One of my ED docs is trying to determine if they are requesting type and screens appropriately.  I did a 3 month retrospective review of data and only 28% of the type and screens ordered by ED actually got transfused from that specimen.  Doc wants to know if that is good or if they are ordering too many type and screens.



    This is a very interesting question. I suspect that many, many, many tests requested by the ED (A & E) could be categorized as "unnecessary" during analysis in the quiet time after "The Storm", i.e., the results had no relevance to the patients' treatment. But, in the moment (especially, during trauma), the medics have very little idea of what clinical data is important at that time. A "shotgun" approach seems to be appropriate. I'm not sure there is a way to meter or control this process (other than having extremely savvy ED staff). It seems to be a necessary evil - the need for rapid turn around overweighs the concern of "over-ordering" tests.

    And, as Malcolm says, a little extra time for the BB to do its work is always appreciated.

  6. 22 hours ago, Baby Banker said:

    They've never been positive.

    That made me think. I must have done many hundreds of elutions and have never seen reactivity in the last wash. Perhaps I was just lucky. I assume someone on this Forum has encountered reactivity in the last wash. Anyone care to share their experience(s) ? What were the circumstances ? What was the patient's diagnosis ? How did you resolve the issue ?

  7. 14 hours ago, Ensis01 said:

    Never yet seen a color photocopier at any place I have worked

    Our machine is a combo color printer/photocopier/scanner. Just like most "multi-tools", it's OK, but doesn't really do all of its tasks exceptionally well. Grey shading often comes out bluish and when it scans colored materials, the colors are badly translated. Ho-hum, First World problems.

  8. 1 hour ago, Ensis01 said:

    I like the not black or red ink logic; all other colors clearly indicate an original document and not a photocopy. As long as it is permanent and waterproof any other color or shade of ink works. I personally like weird blues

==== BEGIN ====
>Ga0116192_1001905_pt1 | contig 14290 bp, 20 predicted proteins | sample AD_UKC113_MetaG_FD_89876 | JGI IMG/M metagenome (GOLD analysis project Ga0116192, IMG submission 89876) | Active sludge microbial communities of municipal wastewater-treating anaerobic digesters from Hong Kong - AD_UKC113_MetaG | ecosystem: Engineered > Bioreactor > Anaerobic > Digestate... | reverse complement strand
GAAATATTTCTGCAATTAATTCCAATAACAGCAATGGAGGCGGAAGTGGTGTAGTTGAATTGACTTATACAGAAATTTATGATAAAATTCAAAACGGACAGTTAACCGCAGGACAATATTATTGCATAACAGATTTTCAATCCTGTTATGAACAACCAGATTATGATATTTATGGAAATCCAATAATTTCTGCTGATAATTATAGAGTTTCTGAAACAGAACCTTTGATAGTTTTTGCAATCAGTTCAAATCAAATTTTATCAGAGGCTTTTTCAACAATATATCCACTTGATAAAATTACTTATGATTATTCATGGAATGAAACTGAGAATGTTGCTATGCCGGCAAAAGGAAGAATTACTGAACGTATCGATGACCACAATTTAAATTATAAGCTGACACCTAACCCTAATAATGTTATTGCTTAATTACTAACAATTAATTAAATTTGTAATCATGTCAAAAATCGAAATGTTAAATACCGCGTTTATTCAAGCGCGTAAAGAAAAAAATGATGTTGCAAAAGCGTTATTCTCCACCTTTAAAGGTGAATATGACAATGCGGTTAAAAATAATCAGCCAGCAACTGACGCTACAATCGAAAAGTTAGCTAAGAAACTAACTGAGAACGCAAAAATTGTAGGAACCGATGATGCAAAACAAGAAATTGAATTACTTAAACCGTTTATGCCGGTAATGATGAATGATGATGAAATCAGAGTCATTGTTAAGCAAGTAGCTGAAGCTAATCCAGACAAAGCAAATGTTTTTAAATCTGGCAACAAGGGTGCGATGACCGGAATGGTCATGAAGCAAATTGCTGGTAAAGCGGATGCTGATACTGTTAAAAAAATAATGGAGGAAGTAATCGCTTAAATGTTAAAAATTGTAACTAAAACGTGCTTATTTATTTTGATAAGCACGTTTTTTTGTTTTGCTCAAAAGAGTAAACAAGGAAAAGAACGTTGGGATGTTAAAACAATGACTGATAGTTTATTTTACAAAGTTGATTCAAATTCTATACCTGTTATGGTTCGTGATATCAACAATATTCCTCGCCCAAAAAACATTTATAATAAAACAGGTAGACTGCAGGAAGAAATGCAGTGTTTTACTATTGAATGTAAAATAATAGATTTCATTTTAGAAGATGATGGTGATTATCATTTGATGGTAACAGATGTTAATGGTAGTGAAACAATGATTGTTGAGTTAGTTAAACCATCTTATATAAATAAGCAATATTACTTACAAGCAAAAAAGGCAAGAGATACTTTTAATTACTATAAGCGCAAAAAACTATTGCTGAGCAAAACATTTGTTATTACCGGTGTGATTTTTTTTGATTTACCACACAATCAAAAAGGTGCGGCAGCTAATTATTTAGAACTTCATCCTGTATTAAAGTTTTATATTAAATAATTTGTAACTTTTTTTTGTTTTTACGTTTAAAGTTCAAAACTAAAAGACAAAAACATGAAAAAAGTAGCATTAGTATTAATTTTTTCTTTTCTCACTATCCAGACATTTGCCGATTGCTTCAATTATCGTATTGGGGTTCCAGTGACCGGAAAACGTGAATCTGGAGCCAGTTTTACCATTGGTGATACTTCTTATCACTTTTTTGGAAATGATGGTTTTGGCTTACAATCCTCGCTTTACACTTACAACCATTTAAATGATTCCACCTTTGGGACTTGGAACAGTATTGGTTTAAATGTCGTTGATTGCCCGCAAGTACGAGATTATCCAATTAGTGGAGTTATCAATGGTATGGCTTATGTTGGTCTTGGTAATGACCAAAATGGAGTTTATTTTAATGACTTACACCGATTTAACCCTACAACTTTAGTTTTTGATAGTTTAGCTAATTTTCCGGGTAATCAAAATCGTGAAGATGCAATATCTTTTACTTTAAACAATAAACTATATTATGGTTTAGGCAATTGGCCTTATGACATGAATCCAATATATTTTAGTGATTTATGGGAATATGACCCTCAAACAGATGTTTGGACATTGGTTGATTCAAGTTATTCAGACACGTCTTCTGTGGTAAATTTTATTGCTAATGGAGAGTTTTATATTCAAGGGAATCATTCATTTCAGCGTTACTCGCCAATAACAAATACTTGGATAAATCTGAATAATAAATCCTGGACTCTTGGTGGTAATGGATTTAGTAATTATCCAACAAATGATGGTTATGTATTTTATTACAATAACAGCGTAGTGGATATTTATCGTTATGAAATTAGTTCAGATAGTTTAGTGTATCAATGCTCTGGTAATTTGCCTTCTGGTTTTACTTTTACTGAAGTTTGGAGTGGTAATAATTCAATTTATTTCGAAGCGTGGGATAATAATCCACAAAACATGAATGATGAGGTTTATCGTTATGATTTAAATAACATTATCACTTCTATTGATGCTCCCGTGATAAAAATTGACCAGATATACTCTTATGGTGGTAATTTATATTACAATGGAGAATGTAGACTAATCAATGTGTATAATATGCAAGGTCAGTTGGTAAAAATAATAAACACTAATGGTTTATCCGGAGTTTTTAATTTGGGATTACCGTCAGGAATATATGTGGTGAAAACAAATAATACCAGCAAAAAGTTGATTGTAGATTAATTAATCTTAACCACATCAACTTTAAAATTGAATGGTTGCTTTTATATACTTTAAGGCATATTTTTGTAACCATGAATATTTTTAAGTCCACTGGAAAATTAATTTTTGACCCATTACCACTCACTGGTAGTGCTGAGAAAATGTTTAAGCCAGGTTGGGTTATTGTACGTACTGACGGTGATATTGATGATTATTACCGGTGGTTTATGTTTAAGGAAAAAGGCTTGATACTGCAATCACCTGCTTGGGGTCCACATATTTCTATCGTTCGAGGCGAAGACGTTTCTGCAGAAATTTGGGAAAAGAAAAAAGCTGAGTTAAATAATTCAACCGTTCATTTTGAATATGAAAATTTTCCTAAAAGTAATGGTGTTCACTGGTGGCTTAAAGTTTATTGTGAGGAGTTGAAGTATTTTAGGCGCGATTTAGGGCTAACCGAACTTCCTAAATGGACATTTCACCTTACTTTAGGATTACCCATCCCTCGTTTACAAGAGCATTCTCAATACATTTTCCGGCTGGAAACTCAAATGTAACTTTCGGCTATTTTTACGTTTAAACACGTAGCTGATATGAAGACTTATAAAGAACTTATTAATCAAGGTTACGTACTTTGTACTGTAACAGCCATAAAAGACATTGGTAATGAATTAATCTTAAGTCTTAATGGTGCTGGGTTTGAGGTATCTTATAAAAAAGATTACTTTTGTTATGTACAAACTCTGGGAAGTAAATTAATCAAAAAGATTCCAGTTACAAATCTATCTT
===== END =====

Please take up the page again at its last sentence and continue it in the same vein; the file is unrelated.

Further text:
I agree. I like the blue ink option because it used to be an obvious indication that the document is the original. Now, with color photocopiers in widespread use, I have to double check. Sneaky !

  9. Very interesting. May I ask what assay/test is being used to detect the antibody ? Tube (with or without additive), gel, solid phase ?

    And, may I presume that the anti-P1 is believed to be the the cause of "the hemoglobin has been dropping even with transfusion." ?

  10. Interesting discussion. Yes, cardboard can carry dirt and/or insects, but to imply that the presence of such on supplies like saline cubes creates a risk to patients and staff is an extreme stretch. We don't live in a  vacuum and most of us spend time outdoors with the dirt and bugs every day (potentially bringing them inside with us). A wipe with a damp paper towel should be sufficient to clean an obviously soiled outer container.

    If you talk to the manufacturer of the saline, I'm sure they would argue that the outer box is not merely a convenient shipping container, but also an integral part of the product itself, designed to support the flexible primary container and get the best performance from the product. After all, they've designed in a nice little tear-out section that creates a perfect hole for the spigot/tap.

  11. On 4/29/2022 at 11:30 AM, David Saikin said:

    When you say assay, that is, to me, a test, like Type and Screen.   Yes, we are using the same reagents but they are being used differently (automation vs manual).  Your QC in this instance validates the entire test system. 

    But, but, but....you said "We QC the reagents". The equipment/instruments are qualified and deemed functional through calibration/certification/validation, and presumably, preventative maintenance.

  12. 1 hour ago, AuntiS said:

    In Canada, our standards also add a requirement to clearly labelled/segregated area: